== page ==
U.S. stocks plunged Friday, erasing the week’s gains, amid rising fears about fallout from Europe’s debt crisis. Seeking safer investments, investors sent the yield on the 10-year Treasury note to the lowest level in five decades.
The resignation of a key official from the European Central Bank revealed deepening divisions over how to solve Europe’s economic problems.
Traders fear that one of Europe’s heavily indebted economies could collapse. That would send shock waves through the global banking system and make it difficult for other European countries facing default to borrow money.
Such an outcome to the European debt crisis would likely tip the world economy back into recession.
In the U.S., the economy faces slowing growth and a stubbornly high unemployment rate. President Barack Obama unveiled a $447 billion jobs program Thursday night, but Wall Street is not convinced that the proposal can pass through a divided Congress.
The Dow Jones industrial average fell 303.68 points, or 2.7 percent, to close at 10,992.13. The Dow at several points approached a 400-point decline in afternoon trading.
The Standard & Poor’s 500 fell 31.67, or 2.7 percent, to 1,154.23. The Nasdaq composite fell 61.15, or 2.4 percent, to 2,467.99.
The Dow had its steepest decline in more than three weeks, a period marked by wild swings in prices and sentiment.
“Markets always vacillate between fear and greed, and today we’re coming down pretty much all on the fear side,” said Kim Caughey Forrest, equity research analyst at Fort Pitt Capital Group.
All three indexes are lower for the week. The Dow is down more than 2 percent. It has fallen in five of the past six weeks, and four of the past five trading sessions.
Nervous investors rushed to buy investments seen as safe, sending Treasury yields to historic lows. The yield on the 10-year Treasury note plunged to its lowest level since the Federal Reserve Bank of St. Louis began keeping daily records in 1962. It fell to 1.93 percent from 1.99 percent late Thursday.
Word of the resignation of Juergen Stark, the top economist at the ECB, came shortly after the U.S. markets opened. He was an advocate for higher interest rates. Published reports said he left because he opposed the bank’s extensive purchases of debt issued by heavily indebted member nations.
Stark’s departure rattled traders because the outcome in Europe might determine whether the U.S. economy recovers or slips back into recession, said Andrew Goldberg, market strategist with J.P. Morgan Funds. He said traders are latching onto any piece of news that might signal a positive or negative outcome in Europe.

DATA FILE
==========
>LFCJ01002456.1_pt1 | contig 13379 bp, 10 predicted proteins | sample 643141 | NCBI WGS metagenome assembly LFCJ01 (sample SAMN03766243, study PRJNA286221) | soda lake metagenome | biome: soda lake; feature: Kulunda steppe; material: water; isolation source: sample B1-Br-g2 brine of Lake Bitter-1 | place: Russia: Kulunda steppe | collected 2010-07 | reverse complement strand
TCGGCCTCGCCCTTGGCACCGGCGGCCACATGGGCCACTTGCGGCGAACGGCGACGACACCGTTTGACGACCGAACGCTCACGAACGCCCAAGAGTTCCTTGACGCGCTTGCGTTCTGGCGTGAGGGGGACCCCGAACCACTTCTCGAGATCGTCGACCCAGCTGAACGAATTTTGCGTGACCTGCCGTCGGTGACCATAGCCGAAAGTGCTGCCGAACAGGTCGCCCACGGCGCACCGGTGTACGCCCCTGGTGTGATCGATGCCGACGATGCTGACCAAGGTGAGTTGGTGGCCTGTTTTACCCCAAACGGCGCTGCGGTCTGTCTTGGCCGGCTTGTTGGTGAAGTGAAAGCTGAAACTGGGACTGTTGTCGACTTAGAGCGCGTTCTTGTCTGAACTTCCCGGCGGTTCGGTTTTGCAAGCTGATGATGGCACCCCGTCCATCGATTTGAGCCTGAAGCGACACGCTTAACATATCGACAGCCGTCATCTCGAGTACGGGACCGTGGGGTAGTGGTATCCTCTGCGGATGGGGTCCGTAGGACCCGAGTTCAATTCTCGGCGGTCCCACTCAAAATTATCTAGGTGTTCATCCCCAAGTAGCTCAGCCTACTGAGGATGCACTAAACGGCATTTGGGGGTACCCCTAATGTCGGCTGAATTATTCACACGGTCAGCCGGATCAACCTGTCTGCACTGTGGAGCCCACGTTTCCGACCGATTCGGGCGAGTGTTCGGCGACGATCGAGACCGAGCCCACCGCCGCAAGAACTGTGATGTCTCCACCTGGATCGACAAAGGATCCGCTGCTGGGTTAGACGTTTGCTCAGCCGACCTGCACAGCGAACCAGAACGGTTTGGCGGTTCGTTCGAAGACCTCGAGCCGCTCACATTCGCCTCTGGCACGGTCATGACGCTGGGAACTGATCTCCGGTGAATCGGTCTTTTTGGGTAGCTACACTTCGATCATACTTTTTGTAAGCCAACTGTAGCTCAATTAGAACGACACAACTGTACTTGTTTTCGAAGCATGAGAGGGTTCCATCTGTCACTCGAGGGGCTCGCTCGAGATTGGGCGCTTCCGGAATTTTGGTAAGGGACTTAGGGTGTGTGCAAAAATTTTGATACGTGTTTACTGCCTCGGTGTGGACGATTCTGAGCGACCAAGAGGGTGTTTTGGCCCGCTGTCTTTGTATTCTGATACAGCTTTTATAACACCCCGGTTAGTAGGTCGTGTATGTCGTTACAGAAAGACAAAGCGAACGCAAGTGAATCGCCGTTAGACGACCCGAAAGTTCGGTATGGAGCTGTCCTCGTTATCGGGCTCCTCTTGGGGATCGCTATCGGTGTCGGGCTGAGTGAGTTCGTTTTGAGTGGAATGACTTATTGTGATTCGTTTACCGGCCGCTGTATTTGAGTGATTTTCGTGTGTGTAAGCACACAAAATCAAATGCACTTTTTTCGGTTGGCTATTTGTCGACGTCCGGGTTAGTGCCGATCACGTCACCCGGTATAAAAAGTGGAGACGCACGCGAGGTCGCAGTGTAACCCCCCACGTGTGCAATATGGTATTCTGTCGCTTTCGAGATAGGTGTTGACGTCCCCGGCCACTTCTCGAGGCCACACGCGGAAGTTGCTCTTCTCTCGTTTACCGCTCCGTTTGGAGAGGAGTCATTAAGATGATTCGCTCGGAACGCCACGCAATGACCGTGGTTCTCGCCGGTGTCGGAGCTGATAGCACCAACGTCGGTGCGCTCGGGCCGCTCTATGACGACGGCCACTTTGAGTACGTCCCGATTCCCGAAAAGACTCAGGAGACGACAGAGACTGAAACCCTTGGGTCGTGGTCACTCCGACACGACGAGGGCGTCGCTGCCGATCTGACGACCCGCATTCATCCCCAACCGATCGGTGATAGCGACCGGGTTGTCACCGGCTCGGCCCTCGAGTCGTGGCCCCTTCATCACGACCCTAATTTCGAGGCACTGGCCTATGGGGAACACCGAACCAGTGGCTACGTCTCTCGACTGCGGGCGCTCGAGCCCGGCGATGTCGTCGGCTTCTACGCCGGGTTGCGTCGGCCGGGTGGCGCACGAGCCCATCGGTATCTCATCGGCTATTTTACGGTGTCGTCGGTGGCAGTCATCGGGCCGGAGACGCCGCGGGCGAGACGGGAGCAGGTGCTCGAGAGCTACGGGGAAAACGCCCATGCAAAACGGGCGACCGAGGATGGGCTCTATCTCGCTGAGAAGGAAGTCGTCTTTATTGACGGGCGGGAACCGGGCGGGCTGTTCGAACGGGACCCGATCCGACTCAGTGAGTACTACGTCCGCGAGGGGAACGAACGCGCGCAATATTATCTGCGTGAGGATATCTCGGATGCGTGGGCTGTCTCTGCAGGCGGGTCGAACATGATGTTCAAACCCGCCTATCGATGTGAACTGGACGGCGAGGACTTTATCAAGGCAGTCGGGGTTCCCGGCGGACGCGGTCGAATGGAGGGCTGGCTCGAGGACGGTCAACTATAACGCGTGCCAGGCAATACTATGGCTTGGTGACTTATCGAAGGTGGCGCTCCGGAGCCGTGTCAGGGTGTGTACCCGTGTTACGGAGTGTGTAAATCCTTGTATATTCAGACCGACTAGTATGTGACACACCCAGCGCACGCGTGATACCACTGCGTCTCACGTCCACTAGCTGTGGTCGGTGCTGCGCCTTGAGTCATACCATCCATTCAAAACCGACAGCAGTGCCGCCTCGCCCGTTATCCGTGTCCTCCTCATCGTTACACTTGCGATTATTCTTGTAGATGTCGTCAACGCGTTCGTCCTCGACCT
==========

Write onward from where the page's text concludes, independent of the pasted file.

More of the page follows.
Banks in Europe hold an unknown amount of bonds issued by heavily indebted nations such as Greece, Ireland and Portugal. The value of the bonds would quickly plummet if one of those nations defaults. Banks might stop lending to each other because of fears that some might fail.
In that context, Stark’s departure from the ECB was seen as “a bit of news that contributes to a worse outcome, so if you’re thinking of being a seller, today that’s what you are,” Goldberg said.
The central bank’s troubles give added weight to any decisions from a meeting this weekend in France of financial leaders from the world’s most developed economies.
Volatility rushed back into the market on Friday. The CBOE Market Volatility Index, or VIX, rose 18 percent, topping 40. The VIX measures investor fear about financial markets.
Friday’s plunge continues a tough quarter for the stock markets. The S&P 500 is down 13 percent since the third quarter started in July. However, it has recovered almost 4 percent since its lowest close this year on Aug. 8.
Analysts say stocks are likely to keep falling because conditions in Europe show little sign of improving.
If Europe’s economy contracts, U.S. companies will likely be hurt, said Sam Stovall, chief investment strategist with Standard & Poor’s in New York. He noted that U.S. companies get about half their revenue from overseas, and half of that comes from Europe.
“Maybe the market has already priced in a very, very soft spot, but it has not priced in quicksand — it has not priced in a recession,” he said.
Stovall said recent data make another U.S. recession appear more likely.
But Fort Pitt Capital’s Forrest said the sell-off had brought some share prices “within buying range.” She said traders have few other places to invest, with Treasury yields near record lows and currency markets gyrating because of fears about the euro.
Markets in Europe also fell sharply. France’s CAC 40 and Germany’s Dax fell about 4 percent. London’s FTSE lost more than 2 percent.
McDonald’s Corp. shares fell 4 percent after the company said a key revenue metric missed analysts’ expectations. McDonald’s said that revenue at restaurants open at least 13 months rose 3.5 percent in August. Analysts had expected a 4.9 percent increase.
Shares of Bank of America Corp. fell 3 percent after The Wall Street Journal reported that it might cut up to 14 percent of its workforce as part of a massive restructuring. Bank of America already has cut at least 6,000 jobs this year. CEO Brian Moynihan announced a management shake-up this week.
VeriSign Inc., which manages Internet domain names fell 14 percent after its chief financial officer resigned, deflating strong investor sentiment about the company.
Specialty glass maker Corning Inc. fell 5 percent a day after it said it expected to sell less glass for LCD-TVs than originally forecast.
Nearly six stocks fell for every one that rose. Volume was somewhat high, at 4.8 billion.